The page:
Announcing our bold, new campaign: "Cellular Agriculture for the Public Good."

A Compilation of Our First 45 Publications, Part 4: Cells

Part IV is about the cells of cellular agriculture. These are the building blocks of the field!

Published March 18, 2023 | Updated April 11, 2023 | Breanna Duffy

Did you know that New Harvest has supported 45 peer-reviewed scientific publications in cellular agriculture?

As you know, building the scientific foundations of the field is a key part of our role as cellular agriculture ecosystem builders. That means funding fundamental, open research: the work that drives innovation, sparks follow-on government funding and investment, informs policymakers, and inspires the private sector.

Part IV is about the cells of cellular agriculture. These are the building blocks of the field!

Friendly reminder, a star (*) beside the link indicates that the paper is not open access, but most will be open access so that anyone – inside or outside of academia – can read it.

Not a scientist? We tried our absolute best to at least give you a vibe of what the papers are about in case something catches your eye.

PART IV: CELLS (in chronological order)

  1. Did you know that insect cells are nutritious and easy to grow? They could be critical to advancing the science of cellular agriculture.
  2. In fact, insect cells could be the key to scale!
  3. It turns out that fish cells are a neglected but very high potential area for cellular agriculture. Fish cells have a unique set of properties that make them well-suited for cellular agriculture.
  4. Imagine if you could eat meat and vegetables at the same time! This paper looks at how to make meat more nutritious.
  5. Back to insects, here’s a thorough review of possible cell lines for insect cell culture.
  6. The number of times a cell doubles is an important factor to understanding scale. This paper looks at how we increase the longevity of cells in culture.
  7. This paper brings together a dream team of New Harvest fellows to review the future of cultured fat!
  8. Insects have fat too, and it may be healthier than the fat in conventional meat*.
  1. Rubio, N. R., Fish, K. D., Trimmer, B. A., & Kaplan, D. L. (2019). In Vitro Insect Muscle for Tissue Engineering Applications. ACS Biomaterials Science & Engineering, 5(2), 1071–1082.
  2. Rubio, N. R., Fish, K. D., Trimmer, B. A., & Kaplan, D. L. (2019). Possibilities for Engineered Insect Tissue as a Food Source. Frontiers in Sustainable Food Systems, 3, 24.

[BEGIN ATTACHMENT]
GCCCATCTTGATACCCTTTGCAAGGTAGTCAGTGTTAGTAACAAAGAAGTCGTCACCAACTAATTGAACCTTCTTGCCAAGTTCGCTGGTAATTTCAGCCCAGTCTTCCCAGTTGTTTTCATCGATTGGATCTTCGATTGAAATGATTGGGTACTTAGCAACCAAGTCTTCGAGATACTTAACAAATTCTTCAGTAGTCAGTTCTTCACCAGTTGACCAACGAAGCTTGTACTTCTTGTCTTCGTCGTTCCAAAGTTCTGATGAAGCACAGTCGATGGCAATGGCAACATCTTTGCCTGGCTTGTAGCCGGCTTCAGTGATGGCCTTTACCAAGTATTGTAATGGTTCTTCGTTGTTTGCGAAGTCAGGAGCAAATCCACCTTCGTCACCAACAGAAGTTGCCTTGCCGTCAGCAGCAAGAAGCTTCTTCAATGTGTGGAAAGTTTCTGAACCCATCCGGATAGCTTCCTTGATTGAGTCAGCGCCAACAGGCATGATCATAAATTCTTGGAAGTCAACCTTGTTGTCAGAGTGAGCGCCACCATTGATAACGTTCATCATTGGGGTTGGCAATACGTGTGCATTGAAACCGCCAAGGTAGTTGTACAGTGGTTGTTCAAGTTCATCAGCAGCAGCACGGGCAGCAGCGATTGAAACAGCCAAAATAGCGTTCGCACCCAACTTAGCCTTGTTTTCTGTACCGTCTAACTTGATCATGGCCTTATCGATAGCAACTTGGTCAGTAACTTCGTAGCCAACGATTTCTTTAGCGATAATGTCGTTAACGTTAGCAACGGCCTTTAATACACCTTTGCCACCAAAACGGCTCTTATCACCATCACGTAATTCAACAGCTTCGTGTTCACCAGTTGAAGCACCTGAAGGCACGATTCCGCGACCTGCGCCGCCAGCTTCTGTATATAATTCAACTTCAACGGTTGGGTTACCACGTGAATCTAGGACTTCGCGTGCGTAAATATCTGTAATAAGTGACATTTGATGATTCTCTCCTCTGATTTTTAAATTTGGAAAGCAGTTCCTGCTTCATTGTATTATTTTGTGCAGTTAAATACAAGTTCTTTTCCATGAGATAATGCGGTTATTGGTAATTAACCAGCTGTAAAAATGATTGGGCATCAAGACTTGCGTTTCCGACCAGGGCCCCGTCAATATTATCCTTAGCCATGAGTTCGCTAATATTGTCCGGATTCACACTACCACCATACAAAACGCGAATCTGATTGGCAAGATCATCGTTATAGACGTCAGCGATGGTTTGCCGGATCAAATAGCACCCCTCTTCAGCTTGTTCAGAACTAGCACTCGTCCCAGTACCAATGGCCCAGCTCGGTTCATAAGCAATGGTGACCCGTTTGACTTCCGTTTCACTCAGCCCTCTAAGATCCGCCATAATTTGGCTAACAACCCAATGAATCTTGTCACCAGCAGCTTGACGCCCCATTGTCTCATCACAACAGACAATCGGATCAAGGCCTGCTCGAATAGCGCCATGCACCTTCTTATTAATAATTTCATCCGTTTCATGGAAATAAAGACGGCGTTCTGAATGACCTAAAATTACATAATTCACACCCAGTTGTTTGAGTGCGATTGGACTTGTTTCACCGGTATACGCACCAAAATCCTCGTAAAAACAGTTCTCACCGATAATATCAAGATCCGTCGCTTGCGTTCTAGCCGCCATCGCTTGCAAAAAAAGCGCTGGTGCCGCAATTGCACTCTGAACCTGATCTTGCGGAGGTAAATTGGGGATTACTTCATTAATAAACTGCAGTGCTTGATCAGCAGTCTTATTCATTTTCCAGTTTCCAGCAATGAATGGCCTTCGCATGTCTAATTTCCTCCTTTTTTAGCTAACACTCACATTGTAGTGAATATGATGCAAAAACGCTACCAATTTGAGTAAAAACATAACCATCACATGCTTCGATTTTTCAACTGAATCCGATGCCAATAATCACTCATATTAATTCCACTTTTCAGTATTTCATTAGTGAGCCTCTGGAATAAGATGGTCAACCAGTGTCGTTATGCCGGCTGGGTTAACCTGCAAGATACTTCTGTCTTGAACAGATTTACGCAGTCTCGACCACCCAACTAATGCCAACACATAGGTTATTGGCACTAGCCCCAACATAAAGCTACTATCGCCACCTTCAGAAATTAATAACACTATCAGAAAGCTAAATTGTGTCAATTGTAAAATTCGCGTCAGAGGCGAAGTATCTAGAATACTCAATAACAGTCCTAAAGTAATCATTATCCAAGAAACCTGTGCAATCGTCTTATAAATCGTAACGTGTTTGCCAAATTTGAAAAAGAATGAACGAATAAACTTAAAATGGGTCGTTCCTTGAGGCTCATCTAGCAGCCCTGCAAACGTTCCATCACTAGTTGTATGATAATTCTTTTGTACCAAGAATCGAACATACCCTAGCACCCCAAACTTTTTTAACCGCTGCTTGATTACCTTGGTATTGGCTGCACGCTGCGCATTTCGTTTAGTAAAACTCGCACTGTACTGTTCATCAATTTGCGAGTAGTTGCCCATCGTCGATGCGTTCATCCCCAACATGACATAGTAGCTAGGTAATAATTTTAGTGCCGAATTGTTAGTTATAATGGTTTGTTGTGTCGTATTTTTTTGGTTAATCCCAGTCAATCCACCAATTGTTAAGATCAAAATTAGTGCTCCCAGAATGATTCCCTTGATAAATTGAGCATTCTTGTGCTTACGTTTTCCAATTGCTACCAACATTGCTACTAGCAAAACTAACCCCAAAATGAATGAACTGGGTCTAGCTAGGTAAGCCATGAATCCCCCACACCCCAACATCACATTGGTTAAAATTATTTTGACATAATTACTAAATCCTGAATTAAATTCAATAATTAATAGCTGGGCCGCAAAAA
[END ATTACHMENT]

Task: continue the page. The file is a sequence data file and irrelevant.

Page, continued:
3. Rubio, N., Datar, I., Stachura, D., Kaplan, D., & Krueger, K. (2019). Cell-Based Fish: A Novel Approach to Seafood Production and an Opportunity for Cellular Agriculture. Frontiers in Sustainable Food Systems, 3, 43.
  4. Stout, A. J., Mirliani, A. B., Soule-Albridge, E. L., Cohen, J. M., & Kaplan, D. L. (2020). Engineering carotenoid production in mammalian cells for nutritionally enhanced cell-cultured foods. Metabolic Engineering, 62, 126–137.
  5. Rubio, N. R., McCartney, N. E., Trimmer, B. A., & Kaplan, D. L. (2020). Biofabrication with insect cells. Trends in Entomology, 16, 1-17.
  6. Soice, E., & Johnston, J. (2021). Immortalizing Cells for Human Consumption. International Journal of Molecular Sciences, 22(21), 11660.
  7. Yuen Jr, J. S. K., Stout, A. J., Kawecki, N. S., Letcher, S. M., Theodossiou, S. K., Cohen, J. M., Barrick, B. M., Saad, M. K., Rubio, N. R., Pietropinto, J. A., DiCindio, H., Zhang, S. W., Rowat, A. C., & Kaplan, D. L. (2022). Perspectives on scaling production of adipose tissue for food applications. Biomaterials, 280, 121273.
  8. Letcher, S. M., Rubio, N. R., Ashizawa, R. N., Saad, M. K., Rittenberg, M. L., McCreary, A., Ali, A., Calkins, O. P., Trimmer, B. A., & Kaplan, D. L. (2022). In vitro Insect Fat Cultivation for Cellular Agriculture Applications. ACS Biomaterials Science & Engineering, 8(9), 3785–3796.

With all this emerging work on the cells of cellular agriculture, it is interesting to note that the field doesn’t have a go-to “workhorse” cell for cultured meat research.

Definitely tons of room to grow in this space.

If you’d like to help us make all of these papers openly available, please donate to our Open Access Fund.

About the Authors
Breanna Duffy headshot
Breanna Duffy is New Harvest's Director of Responsible Research & Innovation - US